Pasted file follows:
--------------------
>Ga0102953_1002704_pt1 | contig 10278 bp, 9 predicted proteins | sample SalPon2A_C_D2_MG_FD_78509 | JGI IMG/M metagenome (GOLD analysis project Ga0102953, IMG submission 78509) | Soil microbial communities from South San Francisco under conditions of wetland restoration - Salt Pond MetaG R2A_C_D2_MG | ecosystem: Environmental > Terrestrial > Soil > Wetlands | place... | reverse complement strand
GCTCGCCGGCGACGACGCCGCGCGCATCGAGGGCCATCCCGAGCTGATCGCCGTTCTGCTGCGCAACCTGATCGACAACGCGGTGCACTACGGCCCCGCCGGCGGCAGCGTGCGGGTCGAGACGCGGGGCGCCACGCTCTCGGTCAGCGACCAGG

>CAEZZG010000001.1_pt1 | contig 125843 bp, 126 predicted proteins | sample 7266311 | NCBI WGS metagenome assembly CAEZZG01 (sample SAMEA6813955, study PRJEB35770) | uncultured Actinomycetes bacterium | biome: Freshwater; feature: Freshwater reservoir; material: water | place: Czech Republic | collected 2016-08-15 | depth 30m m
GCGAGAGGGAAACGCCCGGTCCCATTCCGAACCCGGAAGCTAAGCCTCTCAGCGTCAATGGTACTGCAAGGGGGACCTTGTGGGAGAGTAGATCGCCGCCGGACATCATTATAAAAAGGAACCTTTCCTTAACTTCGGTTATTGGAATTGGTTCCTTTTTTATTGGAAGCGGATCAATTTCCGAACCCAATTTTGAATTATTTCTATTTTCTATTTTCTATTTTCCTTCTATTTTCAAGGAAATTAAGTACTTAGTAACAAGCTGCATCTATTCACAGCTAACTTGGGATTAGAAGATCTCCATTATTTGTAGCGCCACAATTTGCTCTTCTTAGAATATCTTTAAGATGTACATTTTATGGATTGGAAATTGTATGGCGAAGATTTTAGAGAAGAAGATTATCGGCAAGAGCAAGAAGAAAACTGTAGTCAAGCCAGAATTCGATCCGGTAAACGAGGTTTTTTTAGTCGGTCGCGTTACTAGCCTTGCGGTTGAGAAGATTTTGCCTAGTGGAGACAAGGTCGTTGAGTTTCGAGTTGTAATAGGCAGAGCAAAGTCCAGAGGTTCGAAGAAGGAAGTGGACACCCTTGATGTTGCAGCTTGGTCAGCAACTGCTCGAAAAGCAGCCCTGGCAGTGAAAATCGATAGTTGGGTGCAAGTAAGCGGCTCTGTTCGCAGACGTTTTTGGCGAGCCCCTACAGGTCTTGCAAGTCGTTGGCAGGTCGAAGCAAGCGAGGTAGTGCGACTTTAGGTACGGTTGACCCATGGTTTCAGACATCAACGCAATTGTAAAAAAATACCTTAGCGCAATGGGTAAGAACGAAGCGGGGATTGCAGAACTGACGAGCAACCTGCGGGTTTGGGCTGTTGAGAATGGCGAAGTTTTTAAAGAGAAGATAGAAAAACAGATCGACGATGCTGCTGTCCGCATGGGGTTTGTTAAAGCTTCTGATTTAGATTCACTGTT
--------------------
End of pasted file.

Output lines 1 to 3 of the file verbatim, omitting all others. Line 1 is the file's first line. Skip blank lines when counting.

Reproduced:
>Ga0102953_1002704_pt1 | contig 10278 bp, 9 predicted proteins | sample SalPon2A_C_D2_MG_FD_78509 | JGI IMG/M metagenome (GOLD analysis project Ga0102953, IMG submission 78509) | Soil microbial communities from South San Francisco under conditions of wetland restoration - Salt Pond MetaG R2A_C_D2_MG | ecosystem: Environmental > Terrestrial > Soil > Wetlands | place... | reverse complement strand
GCTCGCCGGCGACGACGCCGCGCGCATCGAGGGCCATCCCGAGCTGATCGCCGTTCTGCTGCGCAACCTGATCGACAACGCGGTGCACTACGGCCCCGCCGGCGGCAGCGTGCGGGTCGAGACGCGGGGCGCCACGCTCTCGGTCAGCGACCAGG

>CAEZZG010000001.1_pt1 | contig 125843 bp, 126 predicted proteins | sample 7266311 | NCBI WGS metagenome assembly CAEZZG01 (sample SAMEA6813955, study PRJEB35770) | uncultured Actinomycetes bacterium | biome: Freshwater; feature: Freshwater reservoir; material: water | place: Czech Republic | collected 2016-08-15 | depth 30m m